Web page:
Lee, by Douglas Southall Freeman. This one-volume abridged version of Freemans classic text remains the best single biography ever written about the legendary Confederate general. Although there have been numerous books written about Lee, none have come as close to capturing his military genius, or why so many Southerners enthusiastically fought and died under his banner. (656 pages, 9 x 6.25, Paperback)
Lees Last Casualty: The Life and Letters of Sgt. Robert W. Parker, Second Virginia Cavalry, Edited by Catherine M. Wright. The letters assembled in this extraordinarily rich collection were written by Robert W. Parker, an enlisted Confederate cavalryman who is thought to have been the last man killed in action in the Army of Northern Virginia during the Civil War.
The life of Robert E. Lee is a story not of defeat but of triumph--triumph in clearing his family name, triumph in marrying properly, triumph over the mighty Mississippi in his work as an engineer, and triumph over all other military men to become the towering figure who commanded the Confederate army int he American Civil War. But late in life Lee confessed that he was always wanting something. In this probing and personal biography, Emory Thomas reveals more than the man himself did. Robert E.
Gray Ghost: The Life of Col. John Singelton Mosby, by James A. Ramage. Mosby whose raiders harassed Union rear columns and supply trains in the Shenandoah Valley, never hesitated to employ stealth, terror, and pillage against an equally resolute foe. Mosby never had more than 400 irregulars under his command, yet his raids occupied an enemy force many times that number. (428 pages, 9.25 x 6.25, Hardcover)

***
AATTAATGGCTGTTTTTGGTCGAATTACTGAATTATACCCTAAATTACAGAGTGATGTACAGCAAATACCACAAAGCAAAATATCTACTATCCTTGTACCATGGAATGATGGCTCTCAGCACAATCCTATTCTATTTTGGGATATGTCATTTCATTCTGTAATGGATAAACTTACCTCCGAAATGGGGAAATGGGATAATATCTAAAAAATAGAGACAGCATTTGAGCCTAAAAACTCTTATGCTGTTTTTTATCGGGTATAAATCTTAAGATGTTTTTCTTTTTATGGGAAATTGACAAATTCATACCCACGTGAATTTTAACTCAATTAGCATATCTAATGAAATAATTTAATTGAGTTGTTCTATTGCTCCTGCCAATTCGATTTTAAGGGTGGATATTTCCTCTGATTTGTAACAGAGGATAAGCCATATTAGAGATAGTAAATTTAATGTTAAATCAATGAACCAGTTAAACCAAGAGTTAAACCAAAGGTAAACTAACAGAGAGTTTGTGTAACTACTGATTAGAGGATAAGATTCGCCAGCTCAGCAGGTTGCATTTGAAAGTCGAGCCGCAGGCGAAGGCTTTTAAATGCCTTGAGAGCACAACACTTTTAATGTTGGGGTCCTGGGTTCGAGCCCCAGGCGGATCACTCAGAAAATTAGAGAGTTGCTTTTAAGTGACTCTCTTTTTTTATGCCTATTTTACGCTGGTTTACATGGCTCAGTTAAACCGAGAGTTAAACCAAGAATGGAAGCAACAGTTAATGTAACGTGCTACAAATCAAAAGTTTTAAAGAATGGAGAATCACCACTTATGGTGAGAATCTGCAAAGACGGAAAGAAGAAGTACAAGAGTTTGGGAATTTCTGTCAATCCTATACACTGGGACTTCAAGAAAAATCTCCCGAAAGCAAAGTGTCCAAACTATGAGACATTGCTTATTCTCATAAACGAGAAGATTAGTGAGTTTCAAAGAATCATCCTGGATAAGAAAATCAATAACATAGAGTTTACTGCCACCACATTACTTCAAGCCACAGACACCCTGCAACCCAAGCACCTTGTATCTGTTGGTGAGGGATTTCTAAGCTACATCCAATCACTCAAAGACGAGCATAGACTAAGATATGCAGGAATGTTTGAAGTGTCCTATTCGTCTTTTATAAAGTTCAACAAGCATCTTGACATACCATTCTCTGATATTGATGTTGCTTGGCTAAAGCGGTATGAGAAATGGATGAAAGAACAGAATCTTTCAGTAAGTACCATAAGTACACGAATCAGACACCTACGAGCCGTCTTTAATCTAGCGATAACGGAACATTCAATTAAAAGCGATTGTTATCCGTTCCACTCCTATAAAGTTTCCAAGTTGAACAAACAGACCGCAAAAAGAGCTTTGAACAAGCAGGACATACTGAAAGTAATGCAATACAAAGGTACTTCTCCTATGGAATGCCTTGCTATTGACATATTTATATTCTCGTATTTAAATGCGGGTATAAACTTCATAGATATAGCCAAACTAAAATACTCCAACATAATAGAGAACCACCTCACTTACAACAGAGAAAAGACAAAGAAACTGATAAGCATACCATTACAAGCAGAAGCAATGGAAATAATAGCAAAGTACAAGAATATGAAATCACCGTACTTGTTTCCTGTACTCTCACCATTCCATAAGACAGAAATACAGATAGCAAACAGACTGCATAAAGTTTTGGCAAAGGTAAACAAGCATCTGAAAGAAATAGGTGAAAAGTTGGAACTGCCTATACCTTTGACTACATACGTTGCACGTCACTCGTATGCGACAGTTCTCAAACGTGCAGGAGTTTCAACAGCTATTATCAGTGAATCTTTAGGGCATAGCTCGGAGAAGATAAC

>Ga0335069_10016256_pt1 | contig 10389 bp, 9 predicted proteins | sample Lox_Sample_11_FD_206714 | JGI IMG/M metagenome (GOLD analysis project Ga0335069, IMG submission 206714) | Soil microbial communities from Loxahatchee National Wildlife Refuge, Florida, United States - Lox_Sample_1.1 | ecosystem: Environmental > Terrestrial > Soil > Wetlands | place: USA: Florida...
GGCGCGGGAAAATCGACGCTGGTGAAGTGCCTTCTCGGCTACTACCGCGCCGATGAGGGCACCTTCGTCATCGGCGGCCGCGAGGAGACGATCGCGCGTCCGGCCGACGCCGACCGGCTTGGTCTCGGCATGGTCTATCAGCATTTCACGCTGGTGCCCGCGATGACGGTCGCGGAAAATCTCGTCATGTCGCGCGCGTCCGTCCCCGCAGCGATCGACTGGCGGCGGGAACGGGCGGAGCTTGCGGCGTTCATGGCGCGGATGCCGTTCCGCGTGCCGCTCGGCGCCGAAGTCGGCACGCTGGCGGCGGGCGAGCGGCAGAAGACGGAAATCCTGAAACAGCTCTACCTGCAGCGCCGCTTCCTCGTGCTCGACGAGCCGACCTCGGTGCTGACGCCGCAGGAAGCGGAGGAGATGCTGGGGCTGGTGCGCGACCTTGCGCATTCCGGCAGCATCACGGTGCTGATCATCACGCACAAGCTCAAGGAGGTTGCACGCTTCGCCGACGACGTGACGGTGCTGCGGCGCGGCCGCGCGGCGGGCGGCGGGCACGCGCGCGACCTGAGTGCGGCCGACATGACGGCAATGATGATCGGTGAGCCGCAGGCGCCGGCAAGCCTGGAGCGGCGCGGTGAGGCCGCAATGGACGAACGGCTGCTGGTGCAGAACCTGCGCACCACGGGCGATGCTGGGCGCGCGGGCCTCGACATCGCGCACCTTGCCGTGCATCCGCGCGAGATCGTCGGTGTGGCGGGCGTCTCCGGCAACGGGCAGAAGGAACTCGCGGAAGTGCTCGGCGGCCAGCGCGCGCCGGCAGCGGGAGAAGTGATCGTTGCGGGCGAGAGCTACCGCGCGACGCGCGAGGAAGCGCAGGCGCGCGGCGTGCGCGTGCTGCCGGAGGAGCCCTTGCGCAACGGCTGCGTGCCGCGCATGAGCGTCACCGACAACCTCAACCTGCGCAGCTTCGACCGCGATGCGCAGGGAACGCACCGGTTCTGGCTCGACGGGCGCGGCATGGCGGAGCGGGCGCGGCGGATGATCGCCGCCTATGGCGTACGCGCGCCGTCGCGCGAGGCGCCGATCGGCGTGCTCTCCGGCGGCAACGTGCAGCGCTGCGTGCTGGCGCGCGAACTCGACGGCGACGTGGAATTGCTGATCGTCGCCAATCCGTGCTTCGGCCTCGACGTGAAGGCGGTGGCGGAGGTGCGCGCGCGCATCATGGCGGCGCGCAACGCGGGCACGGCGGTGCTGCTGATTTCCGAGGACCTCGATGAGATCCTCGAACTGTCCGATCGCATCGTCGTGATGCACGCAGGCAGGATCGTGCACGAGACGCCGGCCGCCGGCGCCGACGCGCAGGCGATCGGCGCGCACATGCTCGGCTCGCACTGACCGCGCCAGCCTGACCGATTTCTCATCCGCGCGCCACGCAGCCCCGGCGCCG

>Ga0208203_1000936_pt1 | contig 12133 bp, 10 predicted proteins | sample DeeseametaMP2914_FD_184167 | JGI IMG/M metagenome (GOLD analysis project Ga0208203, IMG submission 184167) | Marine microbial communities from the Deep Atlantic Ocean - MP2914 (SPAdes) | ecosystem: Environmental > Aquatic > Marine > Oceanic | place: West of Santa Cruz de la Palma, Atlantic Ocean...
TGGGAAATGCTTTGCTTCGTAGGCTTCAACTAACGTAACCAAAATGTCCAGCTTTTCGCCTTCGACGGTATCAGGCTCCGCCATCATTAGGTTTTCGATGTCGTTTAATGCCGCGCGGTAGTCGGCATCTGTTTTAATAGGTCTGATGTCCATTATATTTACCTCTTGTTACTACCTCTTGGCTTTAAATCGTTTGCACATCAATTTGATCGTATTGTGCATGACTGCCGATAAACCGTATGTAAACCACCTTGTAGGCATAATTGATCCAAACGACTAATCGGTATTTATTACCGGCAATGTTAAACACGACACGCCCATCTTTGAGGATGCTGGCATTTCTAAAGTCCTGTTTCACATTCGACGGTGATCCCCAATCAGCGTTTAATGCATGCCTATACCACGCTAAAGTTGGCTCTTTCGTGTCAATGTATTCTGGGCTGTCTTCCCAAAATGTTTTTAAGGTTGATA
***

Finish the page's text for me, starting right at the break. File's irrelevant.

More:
Thought of by many contemporaries as the best division commander in Lee's Army, Major General Robert E. Rodes by Darrell Collins breathes life into the largely overlooked combat officer. From his days at the Virginia Military Institute to his demise at Third Winchester, Collins Gives us new details about Rhodes, the man, and the general. 6x9 504 pp.
Cavalryman of the Lost Cause: A Biography of J. E. B. Stuart, by Jeffry D. Wert. Integrates comprehensive archival and printed sources to describe a man shaped by a zest for life, religious faith and devotion to duty. The initial dominance of Confederate cavalry in the east during the Civil War was a product of Stuart's skills as leader and organizer, trainer and tactician. Above all he was a master at reconnaissance and screening. Wert's biography goes far in restoring Stuart's claim to be the greatest cavalry officer ever foaled in America.
Israel on the Appomattox: a Southern Experiment in Black Freedom from the 1700s through the Civil War. By Melvin Patrick Ely tells the story of these liberated blacks and the community they formed, called Israel Hill, in Prince Edward County, Virginia. There, ex-slaves established farms, navigated the Appomattox River, and became entrepreneurs. Free blacks and whites did business with one another, sued each other, worked side by side for equal wages, joined forces to found a Baptist congregation, moved west together, and occasionally settled down as man and wife.